Some young Danes thought they’d have some fun with colonialism

At this year’s edition of Roskilde Festival outside Copenhagen in Denmark, guests were invited to join a group of brave, self-declared, male Imperialists from Denmark on an African Expedition, circa 1814. The themed festival camp entitled Afrika-Expeditionen was set up by a group Danish of experts in various scientific fields, such as (French) Security, Medicine, Ethnography, Anthropology, Ornithology, and offered festivalgoers the opportunity to join their journey of ‘scientific’ inquiry into local customs, rituals and dancing. As with all great “explorers,” the Danish Imperialists set out to explore the Dark Continent with a suitably re-drawn and re-named map of Africa.

On Tuesday, July 1st, the brave men of Afrika-Expeditionen hosted a “Lion Hunt.” After several months of exhausting exploration the Danish Imperialists claimed not to have the strength to conquer the beast they have discovered near to their camp. Hence they appealed to Natives for assistance (because we all know that these large feral felines are a real hazard in the Danish countryside…).  In exchange, generous bounties will be awarded to the best hunter, followed by a real ‘hunting party’ to ‘hot African beats.’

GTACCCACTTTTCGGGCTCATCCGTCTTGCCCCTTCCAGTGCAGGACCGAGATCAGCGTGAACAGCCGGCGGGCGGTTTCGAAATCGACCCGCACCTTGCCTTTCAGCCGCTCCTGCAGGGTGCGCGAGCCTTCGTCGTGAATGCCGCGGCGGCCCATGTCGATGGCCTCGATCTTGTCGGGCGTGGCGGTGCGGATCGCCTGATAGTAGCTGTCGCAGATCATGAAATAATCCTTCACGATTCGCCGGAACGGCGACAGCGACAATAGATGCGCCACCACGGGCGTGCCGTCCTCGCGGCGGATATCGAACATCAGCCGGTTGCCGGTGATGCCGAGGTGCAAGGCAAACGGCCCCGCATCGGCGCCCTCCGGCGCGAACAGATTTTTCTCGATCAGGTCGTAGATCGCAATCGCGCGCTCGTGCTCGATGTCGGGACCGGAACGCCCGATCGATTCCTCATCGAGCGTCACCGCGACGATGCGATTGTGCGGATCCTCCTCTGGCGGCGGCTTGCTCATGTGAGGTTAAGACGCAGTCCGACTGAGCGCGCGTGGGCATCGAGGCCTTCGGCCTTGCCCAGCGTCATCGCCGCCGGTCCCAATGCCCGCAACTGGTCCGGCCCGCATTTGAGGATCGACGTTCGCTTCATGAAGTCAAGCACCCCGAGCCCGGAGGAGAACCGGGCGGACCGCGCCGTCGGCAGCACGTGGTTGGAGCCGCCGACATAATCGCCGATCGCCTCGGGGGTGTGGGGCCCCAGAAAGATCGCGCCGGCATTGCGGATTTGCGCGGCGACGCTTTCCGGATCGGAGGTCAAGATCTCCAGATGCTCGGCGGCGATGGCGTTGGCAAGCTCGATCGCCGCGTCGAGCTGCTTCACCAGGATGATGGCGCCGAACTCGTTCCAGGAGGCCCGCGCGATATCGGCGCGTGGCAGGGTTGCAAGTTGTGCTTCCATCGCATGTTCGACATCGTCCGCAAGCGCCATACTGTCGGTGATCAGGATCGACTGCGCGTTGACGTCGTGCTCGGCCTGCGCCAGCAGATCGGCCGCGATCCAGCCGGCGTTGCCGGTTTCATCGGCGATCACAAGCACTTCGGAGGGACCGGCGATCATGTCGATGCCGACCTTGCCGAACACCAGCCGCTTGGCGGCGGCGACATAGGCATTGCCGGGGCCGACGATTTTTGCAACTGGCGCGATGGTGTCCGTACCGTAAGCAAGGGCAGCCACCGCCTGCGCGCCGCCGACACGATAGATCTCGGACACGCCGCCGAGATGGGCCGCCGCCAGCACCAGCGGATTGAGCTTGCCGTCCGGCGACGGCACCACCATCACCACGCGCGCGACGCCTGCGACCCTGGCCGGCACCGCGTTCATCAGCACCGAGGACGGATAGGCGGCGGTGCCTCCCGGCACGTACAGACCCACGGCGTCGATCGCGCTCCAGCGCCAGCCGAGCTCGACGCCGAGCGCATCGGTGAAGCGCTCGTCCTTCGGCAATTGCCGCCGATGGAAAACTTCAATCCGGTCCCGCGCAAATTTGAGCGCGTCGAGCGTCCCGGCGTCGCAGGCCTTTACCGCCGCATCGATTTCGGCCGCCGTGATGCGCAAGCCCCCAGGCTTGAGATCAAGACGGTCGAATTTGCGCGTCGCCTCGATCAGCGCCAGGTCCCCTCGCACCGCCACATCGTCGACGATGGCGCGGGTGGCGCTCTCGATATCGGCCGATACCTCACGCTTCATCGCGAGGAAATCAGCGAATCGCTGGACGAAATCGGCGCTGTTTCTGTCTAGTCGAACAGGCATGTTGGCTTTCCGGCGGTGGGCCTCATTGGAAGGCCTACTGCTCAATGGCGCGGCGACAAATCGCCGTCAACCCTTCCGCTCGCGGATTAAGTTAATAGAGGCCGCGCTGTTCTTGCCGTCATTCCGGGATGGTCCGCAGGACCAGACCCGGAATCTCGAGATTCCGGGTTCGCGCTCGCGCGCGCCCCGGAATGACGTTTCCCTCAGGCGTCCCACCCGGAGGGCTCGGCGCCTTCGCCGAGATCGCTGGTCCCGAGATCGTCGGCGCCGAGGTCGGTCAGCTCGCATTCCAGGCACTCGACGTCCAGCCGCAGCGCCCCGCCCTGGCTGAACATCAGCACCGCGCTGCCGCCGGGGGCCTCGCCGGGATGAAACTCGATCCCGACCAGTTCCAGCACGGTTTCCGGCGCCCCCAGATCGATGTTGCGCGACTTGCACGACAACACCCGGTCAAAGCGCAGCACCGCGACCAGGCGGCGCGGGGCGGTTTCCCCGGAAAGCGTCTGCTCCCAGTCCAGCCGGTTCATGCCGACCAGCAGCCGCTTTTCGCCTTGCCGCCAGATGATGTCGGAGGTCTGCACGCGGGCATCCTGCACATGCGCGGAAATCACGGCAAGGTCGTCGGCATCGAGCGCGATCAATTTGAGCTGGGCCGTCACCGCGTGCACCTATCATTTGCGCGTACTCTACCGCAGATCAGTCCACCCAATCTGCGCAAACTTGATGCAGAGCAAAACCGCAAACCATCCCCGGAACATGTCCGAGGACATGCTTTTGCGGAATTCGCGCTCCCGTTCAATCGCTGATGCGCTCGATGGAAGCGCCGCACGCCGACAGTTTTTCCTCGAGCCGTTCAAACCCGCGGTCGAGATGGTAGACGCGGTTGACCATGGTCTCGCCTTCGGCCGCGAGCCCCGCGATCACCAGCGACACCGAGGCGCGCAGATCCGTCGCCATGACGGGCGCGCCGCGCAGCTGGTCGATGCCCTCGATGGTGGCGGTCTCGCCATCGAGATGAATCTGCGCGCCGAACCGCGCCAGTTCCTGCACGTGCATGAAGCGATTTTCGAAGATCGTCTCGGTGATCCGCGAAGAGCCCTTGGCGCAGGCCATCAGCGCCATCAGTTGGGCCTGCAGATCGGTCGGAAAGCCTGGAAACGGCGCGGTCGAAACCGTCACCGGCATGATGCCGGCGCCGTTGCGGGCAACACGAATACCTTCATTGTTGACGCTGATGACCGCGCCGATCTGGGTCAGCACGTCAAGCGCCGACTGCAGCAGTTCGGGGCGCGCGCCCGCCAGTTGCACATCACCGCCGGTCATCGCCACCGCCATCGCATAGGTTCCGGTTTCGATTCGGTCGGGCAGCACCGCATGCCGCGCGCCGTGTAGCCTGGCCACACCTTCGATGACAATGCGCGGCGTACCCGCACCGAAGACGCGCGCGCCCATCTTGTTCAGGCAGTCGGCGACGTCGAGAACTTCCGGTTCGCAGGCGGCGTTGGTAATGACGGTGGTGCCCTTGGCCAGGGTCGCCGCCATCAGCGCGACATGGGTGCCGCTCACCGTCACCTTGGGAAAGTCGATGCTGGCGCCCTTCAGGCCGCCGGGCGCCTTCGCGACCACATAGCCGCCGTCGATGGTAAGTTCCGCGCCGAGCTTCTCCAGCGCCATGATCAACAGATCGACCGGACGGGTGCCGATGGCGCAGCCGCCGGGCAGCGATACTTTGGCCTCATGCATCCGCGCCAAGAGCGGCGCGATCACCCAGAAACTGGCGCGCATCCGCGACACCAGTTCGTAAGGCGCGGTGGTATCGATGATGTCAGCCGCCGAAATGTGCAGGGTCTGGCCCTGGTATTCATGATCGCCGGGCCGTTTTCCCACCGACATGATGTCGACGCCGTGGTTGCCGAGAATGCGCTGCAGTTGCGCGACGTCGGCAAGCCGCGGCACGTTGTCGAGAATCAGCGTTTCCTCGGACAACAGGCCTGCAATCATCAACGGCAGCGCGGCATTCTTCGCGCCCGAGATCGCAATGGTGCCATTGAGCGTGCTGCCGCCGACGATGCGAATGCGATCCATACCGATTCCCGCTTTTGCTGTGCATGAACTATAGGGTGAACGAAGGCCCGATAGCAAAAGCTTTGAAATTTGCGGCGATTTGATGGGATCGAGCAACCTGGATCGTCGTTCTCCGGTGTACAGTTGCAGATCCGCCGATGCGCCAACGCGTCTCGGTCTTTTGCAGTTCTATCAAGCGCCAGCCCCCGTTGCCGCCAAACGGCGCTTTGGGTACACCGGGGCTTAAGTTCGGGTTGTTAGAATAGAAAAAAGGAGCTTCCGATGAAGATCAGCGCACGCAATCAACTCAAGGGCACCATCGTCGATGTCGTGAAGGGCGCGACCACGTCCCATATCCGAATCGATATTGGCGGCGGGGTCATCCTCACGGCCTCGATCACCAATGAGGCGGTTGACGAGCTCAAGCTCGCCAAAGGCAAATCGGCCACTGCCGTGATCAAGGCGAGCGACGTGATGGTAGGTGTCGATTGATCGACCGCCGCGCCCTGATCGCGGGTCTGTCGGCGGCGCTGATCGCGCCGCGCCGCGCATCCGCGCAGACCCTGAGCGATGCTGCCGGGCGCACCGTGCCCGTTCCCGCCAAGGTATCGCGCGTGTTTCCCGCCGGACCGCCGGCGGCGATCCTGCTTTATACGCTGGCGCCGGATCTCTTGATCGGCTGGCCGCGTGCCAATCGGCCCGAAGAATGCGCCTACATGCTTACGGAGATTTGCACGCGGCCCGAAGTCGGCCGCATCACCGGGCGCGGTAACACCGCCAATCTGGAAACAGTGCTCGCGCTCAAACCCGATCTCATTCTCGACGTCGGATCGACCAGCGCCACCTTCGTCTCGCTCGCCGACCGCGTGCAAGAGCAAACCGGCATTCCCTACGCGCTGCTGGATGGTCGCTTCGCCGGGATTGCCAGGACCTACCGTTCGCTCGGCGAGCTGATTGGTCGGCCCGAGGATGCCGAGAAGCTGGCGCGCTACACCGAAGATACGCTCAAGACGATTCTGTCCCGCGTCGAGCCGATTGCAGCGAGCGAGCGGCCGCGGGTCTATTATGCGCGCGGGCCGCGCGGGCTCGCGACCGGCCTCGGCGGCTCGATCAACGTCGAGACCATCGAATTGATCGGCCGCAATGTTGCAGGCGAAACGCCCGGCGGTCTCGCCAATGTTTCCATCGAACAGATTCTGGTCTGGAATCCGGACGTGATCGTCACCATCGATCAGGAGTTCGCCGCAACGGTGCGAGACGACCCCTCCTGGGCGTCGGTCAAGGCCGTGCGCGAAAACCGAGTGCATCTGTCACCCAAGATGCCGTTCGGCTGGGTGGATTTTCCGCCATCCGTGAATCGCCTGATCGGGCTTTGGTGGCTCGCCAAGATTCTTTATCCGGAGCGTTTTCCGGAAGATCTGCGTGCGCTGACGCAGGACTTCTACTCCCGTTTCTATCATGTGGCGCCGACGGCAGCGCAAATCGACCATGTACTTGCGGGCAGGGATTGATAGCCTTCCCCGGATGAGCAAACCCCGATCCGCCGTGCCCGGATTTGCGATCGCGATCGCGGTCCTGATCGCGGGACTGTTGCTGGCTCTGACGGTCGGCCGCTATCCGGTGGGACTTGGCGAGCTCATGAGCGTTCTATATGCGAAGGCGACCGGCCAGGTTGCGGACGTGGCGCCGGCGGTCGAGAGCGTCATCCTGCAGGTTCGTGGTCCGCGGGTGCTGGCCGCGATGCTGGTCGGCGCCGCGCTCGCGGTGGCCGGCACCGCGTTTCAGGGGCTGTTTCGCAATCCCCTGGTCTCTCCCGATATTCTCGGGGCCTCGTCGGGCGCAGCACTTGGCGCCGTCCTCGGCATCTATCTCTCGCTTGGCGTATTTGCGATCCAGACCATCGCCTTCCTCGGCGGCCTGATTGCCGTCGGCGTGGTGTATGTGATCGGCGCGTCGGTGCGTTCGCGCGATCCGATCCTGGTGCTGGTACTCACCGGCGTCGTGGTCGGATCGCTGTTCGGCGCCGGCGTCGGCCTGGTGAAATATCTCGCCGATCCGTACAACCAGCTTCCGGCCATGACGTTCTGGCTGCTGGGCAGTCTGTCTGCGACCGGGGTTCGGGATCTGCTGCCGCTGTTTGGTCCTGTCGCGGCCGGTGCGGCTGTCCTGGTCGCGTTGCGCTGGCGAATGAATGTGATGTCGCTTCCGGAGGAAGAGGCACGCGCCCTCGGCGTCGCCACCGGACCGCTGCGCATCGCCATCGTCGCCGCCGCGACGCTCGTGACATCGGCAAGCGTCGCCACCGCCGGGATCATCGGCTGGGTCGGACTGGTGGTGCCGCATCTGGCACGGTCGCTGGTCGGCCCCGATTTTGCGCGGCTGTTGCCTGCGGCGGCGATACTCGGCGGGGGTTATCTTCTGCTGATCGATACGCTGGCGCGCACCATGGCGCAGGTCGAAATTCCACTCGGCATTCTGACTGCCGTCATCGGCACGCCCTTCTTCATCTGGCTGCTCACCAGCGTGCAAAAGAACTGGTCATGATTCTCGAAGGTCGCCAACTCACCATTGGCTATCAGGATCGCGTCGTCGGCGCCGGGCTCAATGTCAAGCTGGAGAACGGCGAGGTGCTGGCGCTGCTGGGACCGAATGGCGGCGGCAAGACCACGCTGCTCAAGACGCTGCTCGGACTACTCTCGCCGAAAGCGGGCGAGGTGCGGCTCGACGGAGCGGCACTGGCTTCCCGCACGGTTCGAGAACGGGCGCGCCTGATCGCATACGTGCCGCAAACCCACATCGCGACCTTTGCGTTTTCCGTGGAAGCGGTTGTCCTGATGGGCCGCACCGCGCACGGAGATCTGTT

Continuing the perverse collapse of festival revelry with ‘scientific’ inquiry of the African territories of Gongo and Jongo, Afrika-Expeditionen appeal to Danish saviour complexes and offer festival-goers with humanitarian inclinations a ‘Malaria Party.’ On this night, Danes determined to conquer the dangerous disease plaguing Natives and Imperialists alike, will administer a special medicinal concoction of Gin and Tonic to those in need.

In a Scandinavian context shaped by notions of humanitarianism and multiculturalism, supposedly humorous endeavours such as Africa-Expeditionen sustain claims to colonial innocence and non-participation in colonial projects in Africa. These kinds of ‘artistic’ and ‘creative’ projects close down the possibility of meaningful engagements with historical and present reality of Scandinavian- African relations.


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Further Reading

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Breaking with its habit of tolerating military coups, more recently the African Union has made it a policy to challenge unconstitutional transitions of power. Why not in Zimbabwe?